Commentary on Psalm 22:19-28
If we follow the lectionary reading for this Sunday, we enter Psalm 22 right in the middle of an anguished scream.
The psalmist has begun the psalm with a desolate cry of abandonment (“My God, my God, why have you forsaken me?”), and then has detailed his troubles, using vivid metaphors. He is a “worm, and not human” (verse 6). He is surrounded by “bulls,” “lions,” and “dogs” (verses 12-13, 16). He is “poured out like water” (verse 14). And he is not afraid to place blame where blame is due: “You [God] lay me in the dust of death” (verse 15).
And yet, the psalmist also knows where his help lies; strangely enough, from the same source he has just accused of foul play. As we enter the psalm, the psalmist cries, “But you, O LORD, do not be far away! O my help, come quickly to my aid!” (verse 19).
Such direct address to God in both complaint and cry for help is typical, of course, of a lament. The psalmist shakes his fist at God while at the same time holding on to God in faith, knowing that his help can come from no other source. The psalmist accuses God while at the same time holding God to God’s promises. “Since my mother bore me you have been my God. Do not be far from me, for trouble is near and there is no one to help” (verses 10-11).
As we enter the psalm, then, the psalmist has shifted from complaint to cry for help, always addressing God directly. Even more dramatically, a few verses later, the psalmist moves from lament to praise. Lament ending in praise is, again, typical of the lament form (see Psalm 13:5-6, for instance). The movement from lament to praise in Psalm 22, however, is so abrupt as to cause whiplash. The psalmist cries out to God for salvation from ravenous enemies: “Deliver my soul from the sword, my life from the power of the dog! Save me from the mouth of the lion! From the horns of the wild oxen you have answered me!” (22:20-21).
In the middle of verse 21, his mouth open for another cry of anguish, the psalmist inexplicably turns to praise: “From the horns of the wild oxen you have answered me!” The NRSV translates the verse, “you have rescued me,” but that is not what the Hebrew says, and it is more, perhaps, than the psalmist experiences. The psalmist may or may not be rescued, but he is answered, and the fact of God answering is enough for the psalmist. It is exactly what he first sought, after all: “O my God, I cry by day, but you do not answer” (verse 2). Now that God has answered, the psalmist is moved from the depths of despair to the heights of praise.
He begins with a vow to praise (again, typical of a lament): “I will tell of your name to my brothers and sisters; in the midst of the congregation I will praise you” (verse 22). He moves quickly, then, to calling on various groups to join him in that praise: all who fear the LORD, offspring of Jacob/Israel, all the ends of the earth, all the families of the nations, all who are dying as well as those yet to be born: “proclaim his deliverance to a people yet unborn, saying that he has done it” (verse 31).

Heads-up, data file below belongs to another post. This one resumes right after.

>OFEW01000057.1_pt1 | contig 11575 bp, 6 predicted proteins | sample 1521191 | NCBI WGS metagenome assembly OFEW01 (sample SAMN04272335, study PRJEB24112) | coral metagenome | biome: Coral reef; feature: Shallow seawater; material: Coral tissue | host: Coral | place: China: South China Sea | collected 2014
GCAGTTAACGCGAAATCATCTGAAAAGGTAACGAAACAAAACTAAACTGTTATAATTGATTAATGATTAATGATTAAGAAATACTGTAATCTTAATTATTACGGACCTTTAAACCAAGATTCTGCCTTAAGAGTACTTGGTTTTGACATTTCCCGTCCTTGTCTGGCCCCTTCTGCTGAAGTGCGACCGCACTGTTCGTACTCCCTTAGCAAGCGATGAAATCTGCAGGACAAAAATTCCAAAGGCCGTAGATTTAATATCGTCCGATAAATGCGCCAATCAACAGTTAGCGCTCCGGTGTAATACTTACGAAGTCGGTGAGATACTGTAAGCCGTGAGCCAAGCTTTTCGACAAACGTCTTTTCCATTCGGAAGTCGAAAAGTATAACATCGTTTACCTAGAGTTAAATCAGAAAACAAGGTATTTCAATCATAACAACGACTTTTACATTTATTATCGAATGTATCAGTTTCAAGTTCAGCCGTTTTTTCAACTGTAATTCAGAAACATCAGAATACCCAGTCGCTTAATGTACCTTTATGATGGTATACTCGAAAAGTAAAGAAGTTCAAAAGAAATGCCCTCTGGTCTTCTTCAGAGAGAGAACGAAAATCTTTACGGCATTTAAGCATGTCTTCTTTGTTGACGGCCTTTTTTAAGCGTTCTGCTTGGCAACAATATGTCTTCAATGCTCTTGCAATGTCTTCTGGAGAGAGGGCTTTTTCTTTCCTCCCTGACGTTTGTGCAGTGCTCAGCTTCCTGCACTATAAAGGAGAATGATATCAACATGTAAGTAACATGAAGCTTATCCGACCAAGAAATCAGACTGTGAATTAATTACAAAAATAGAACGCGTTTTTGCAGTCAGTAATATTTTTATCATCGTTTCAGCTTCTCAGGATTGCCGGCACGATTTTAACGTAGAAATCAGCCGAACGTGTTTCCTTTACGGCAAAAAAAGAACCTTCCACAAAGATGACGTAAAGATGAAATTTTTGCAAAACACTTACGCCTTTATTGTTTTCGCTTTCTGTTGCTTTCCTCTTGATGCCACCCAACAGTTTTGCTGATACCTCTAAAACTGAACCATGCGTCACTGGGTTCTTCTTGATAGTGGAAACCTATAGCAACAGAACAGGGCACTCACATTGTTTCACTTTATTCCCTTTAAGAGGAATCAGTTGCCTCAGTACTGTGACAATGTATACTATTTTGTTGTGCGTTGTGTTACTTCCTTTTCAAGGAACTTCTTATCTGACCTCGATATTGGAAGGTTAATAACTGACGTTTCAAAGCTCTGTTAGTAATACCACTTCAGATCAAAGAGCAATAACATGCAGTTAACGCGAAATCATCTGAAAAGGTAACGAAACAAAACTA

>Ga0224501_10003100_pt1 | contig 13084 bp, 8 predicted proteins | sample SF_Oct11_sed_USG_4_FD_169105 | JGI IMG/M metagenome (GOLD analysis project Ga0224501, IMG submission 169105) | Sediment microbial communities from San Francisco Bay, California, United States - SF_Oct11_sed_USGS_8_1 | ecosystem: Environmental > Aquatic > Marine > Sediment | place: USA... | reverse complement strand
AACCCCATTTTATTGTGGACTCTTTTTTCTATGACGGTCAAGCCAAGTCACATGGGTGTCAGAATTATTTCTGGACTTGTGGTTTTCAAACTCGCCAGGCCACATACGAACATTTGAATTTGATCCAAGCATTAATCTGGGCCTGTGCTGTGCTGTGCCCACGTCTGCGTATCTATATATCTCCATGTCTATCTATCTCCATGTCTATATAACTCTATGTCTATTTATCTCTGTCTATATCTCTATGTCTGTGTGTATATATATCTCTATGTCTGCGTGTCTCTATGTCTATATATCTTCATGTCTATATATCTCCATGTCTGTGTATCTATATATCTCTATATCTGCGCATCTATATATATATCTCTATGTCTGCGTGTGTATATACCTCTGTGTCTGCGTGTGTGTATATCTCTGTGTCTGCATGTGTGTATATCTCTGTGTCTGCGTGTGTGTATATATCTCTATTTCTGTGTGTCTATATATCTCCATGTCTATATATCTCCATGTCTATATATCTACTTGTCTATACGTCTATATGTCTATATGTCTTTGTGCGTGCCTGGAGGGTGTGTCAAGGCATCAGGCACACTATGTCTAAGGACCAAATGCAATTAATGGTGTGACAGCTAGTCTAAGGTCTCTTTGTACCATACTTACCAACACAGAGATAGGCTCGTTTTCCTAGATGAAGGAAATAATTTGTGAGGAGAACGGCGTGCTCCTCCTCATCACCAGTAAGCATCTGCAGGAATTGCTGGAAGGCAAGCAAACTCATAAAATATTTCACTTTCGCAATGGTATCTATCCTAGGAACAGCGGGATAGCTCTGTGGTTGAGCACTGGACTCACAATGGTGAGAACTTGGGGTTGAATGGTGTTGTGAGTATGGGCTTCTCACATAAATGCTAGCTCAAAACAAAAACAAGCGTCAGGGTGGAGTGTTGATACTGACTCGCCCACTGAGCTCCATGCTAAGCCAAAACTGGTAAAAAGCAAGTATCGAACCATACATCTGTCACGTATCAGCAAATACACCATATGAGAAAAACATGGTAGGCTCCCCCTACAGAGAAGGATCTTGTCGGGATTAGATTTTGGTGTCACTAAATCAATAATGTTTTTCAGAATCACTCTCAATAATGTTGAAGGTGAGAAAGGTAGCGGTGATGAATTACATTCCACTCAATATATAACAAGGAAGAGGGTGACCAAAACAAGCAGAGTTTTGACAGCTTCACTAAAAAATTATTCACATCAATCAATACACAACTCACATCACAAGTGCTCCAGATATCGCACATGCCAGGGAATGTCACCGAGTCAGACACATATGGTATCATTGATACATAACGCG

The praise moves out like ripples from a stone tossed into a still pond. The faithfulness of God to this one who has been sorely afflicted, and the fact of God’s hearing and answering (verse. 24) leads to witness. The psalmist cannot help but tell of God’s work. And witness does its work. God’s faithfulness and loving kindness to this one individual leads to worship of the LORD, not just in the psalmist’s immediate family or community, but in the whole world, across space and time. This psalm, which began with an appeal to God’s faithfulness to the ancestors (verse 4), ends by witnessing to coming generations and to a people yet unborn.
As I hope this brief exposition has shown, this psalm provides much rich material for preaching.1 The lectionary reading, unfortunately, gives us only a taste of the psalm. To get the full effect of the movement from lament to praise, the preacher must include the first half of the psalm, as well as the last few verses which are inexplicably left out. (Granted, it is a long reading, but if one chooses to preach on this text, it is well worth the time to read the whole psalm in the congregation.)
Most parishioners, of course, will recognize the opening lament, “My God, my God, why have you forsaken me?” Psalm 22 is traditionally read on Good Friday, and was used by both Mark and Matthew as a lens through which to view the Crucifixion. But used as it is this Sunday, in the middle of the summer, perhaps the psalm can speak to the suffering that attends every life, in every season of the year, not just in Lent. The psalm teaches us often-overly-pious Christians how to lament–honestly, passionately, which still holding on to God and God’s promises.
Just as importantly, Psalm 22 teaches us how to praise. The praise that ends the psalm neither negates the lament nor denies the pain of the petitioner. Indeed, the praise is made more robust by the psalmist’s journey through hell. God has answered him, and that has made all the difference.
Note that there is no mention of a change of outward circumstances in the psalmist’s life. He may still have enemies surrounding him, but he knows now that God has heard his cry and has answered him, and that is enough to lead to praise. Surely such a situation is true in many of our lives; when outward circumstances (illness, economic troubles) remain the same, but somehow we know that God has heard us. That knowledge, the assurance of God’s presence, is enough to move us to praise.
Psalm 22 can teach us to lament honestly, to praise in the midst of hard circumstances, and to witness to the faithfulness of the God who hears and answers, from generation to generation.
1To read an exemplary sermon on Psalm 22, see Ellen F. Davis’s Wondrous Depth: Preaching the Old Testament (Westminster John Knox, 2005), 152-158.